Hip 723 articles
Routine followup of patients after primary or revision THA is commonly practiced and driven by concerns that delays in identifying early failure will result in more complicated or more costly surgical interventions. Although mid-term followup (4–10 years) has been performed to follow cohorts of patients, the benefit of observing individual patients regardless of symptoms has not been established.
The Bernese periacetabular osteotomy (PAO) is the preferred pelvic osteotomy in many centers treating symptomatic acetabular dysplasia in the young adult. Major nerve injury has been reported as a complication that can occur with this complex procedure, but the incidence and circumstances associated with such injury are not well known.
Accurate, reproducible, and noninvasive assessment of hip cartilage is clinically relevant and provides a means by which to assess the suitability of candidates for arthroscopic or open surgical procedures and the response to such interventions over time. Given the relatively thin cartilage of the hip and the complex spherical anatomy, however, accurately assessing the cartilage poses a challenge for traditional MRI techniques.
Reconstruction rings and bone allografts have been proposed to manage severe acetabular bone loss. However, a high early failure rate of the Graft Augmentation Prosthesis (GAP) II reinforcement ring (Stryker Orthopaedics, Mahwah, NJ, USA) has been reported in one small series.
Highly Crosslinked Polyethylene Does Not Reduce Aseptic Loosening in Cemented THA 10-year Findings of a Randomized Study
Polyethylene (PE) wear particles are believed to cause aseptic loosening and thereby impair function in hip arthroplasty. Highly crosslinked polyethylene (XLPE) has low short- and medium-term wear rates. However, the long-term wear characteristics are unknown and it is unclear whether reduced wear particle burden improves function and survival of cemented hip arthroplasty.
Case Report: High Chromium and Cobalt Levels in a Pregnant Patient with Bilateral Metal-on-Metal Hip Arthroplasties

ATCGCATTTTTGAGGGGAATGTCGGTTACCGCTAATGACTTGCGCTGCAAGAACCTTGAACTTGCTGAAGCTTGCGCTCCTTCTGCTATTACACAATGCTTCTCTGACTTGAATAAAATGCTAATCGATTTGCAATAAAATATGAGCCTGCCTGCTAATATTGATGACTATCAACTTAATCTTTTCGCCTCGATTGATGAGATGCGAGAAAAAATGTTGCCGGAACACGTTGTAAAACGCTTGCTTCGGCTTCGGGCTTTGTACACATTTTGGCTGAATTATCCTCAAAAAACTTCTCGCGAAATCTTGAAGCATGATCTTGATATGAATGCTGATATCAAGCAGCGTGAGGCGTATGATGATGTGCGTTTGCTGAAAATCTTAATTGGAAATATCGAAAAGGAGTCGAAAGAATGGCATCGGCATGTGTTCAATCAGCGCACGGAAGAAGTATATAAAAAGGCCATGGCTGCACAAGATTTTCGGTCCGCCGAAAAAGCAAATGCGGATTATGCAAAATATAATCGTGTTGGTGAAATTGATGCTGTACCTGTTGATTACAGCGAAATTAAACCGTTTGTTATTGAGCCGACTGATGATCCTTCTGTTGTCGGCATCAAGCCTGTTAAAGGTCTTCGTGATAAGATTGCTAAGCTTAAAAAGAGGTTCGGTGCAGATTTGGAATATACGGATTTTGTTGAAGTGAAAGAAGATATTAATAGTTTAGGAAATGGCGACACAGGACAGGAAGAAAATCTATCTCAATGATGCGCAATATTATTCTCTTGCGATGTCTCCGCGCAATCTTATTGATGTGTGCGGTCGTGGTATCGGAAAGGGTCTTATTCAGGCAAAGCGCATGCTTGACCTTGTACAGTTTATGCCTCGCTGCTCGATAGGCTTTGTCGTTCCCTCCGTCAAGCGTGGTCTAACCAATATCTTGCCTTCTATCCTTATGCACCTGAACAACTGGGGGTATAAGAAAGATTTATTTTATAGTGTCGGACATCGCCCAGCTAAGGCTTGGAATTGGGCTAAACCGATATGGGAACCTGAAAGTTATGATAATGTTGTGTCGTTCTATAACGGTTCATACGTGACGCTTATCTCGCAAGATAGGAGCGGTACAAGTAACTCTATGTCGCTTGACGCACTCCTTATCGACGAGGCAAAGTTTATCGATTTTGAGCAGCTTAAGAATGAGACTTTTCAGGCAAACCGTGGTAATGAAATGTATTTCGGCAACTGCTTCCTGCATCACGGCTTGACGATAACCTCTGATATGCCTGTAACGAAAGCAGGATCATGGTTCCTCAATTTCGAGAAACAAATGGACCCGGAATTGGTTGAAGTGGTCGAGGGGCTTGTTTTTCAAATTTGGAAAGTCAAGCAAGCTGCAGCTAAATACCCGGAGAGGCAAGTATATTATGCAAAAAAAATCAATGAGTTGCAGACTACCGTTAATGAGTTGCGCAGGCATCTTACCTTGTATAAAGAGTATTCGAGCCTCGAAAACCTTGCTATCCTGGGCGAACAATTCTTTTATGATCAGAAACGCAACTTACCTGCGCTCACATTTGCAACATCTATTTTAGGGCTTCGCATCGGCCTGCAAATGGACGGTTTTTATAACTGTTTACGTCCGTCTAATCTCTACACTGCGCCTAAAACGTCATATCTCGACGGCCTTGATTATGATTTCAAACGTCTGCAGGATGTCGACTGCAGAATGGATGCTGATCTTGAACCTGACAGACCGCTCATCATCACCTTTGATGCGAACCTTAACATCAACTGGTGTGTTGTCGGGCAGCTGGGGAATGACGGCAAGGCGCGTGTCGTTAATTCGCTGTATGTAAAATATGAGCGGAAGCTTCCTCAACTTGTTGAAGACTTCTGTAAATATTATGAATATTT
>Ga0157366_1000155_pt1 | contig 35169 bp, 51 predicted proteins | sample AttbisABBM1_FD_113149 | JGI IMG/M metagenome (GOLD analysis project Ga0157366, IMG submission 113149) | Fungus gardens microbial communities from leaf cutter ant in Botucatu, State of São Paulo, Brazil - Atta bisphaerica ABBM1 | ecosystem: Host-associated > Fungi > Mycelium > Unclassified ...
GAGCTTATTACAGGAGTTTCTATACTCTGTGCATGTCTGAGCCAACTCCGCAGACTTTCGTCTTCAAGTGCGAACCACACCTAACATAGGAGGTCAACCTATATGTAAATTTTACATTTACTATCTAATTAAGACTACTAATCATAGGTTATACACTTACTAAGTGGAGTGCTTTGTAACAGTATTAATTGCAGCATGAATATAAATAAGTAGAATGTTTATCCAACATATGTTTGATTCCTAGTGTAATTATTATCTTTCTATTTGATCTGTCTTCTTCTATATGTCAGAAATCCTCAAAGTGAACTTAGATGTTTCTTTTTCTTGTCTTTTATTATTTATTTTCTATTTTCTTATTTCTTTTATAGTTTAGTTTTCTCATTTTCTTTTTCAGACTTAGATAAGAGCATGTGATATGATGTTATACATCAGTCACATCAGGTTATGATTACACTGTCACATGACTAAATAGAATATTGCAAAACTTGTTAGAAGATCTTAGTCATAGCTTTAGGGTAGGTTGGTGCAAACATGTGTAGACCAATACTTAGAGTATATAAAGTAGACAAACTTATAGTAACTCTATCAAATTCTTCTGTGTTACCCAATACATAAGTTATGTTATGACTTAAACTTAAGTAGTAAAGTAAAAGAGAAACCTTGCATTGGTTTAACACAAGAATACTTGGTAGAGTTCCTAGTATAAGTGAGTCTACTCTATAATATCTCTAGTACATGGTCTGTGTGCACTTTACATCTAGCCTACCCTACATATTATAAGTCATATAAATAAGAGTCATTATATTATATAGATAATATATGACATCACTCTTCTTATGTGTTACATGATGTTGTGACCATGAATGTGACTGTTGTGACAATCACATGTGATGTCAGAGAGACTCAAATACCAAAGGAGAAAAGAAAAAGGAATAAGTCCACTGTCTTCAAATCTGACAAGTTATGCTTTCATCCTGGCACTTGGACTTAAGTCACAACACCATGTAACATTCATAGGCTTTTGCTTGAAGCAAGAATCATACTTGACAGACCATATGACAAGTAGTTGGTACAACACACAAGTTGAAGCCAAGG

Metal-on-metal bearings frequently are used in young patients leading to the concern that disseminated metals such as chromium (Cr) and cobalt (Co) as the main constituents could affect pregnancies.
Head Material Influences Survival of a Cemented Total Hip Prosthesis in the Norwegian Arthroplasty Register
High prosthesis survival is reported for total hip prostheses with metal and alumina heads, but direct comparisons of a single prosthesis design with one of two different head materials has seldom been studied. Prostheses with zirconia heads are less commonly used than metal and alumina heads, and the few reports suggest variable results with zirconia heads.
Dislocation after THA continues to be relatively common. Dual mobility sockets have been associated with low dislocation rates, but it remains unclear whether their use in primary THA would not introduce additional complications.
Avoiding complications after hip arthroplasty with hard-on-hard bearings, especially metal-on-metal, correlates with the position of the acetabular component. Supine imaging with conventional radiography has traditionally been utilized to assess component inclination (abduction), as well as anteversion, after THA and surface replacement arthroplasty (SRA). However, most adverse events with hard bearings (excessive wear and squeaking) have occurred with loading. Standing imaging, therefore, should provide more appropriate measurements.
Injection of the hip is performed for diagnostic and therapeutic reasons. Articular cartilage deterioration and increased risk of prosthetic infection have been reported with steroid injections. However, the literature contains contradictory reports on an increased risk of infection after a subsequent THA.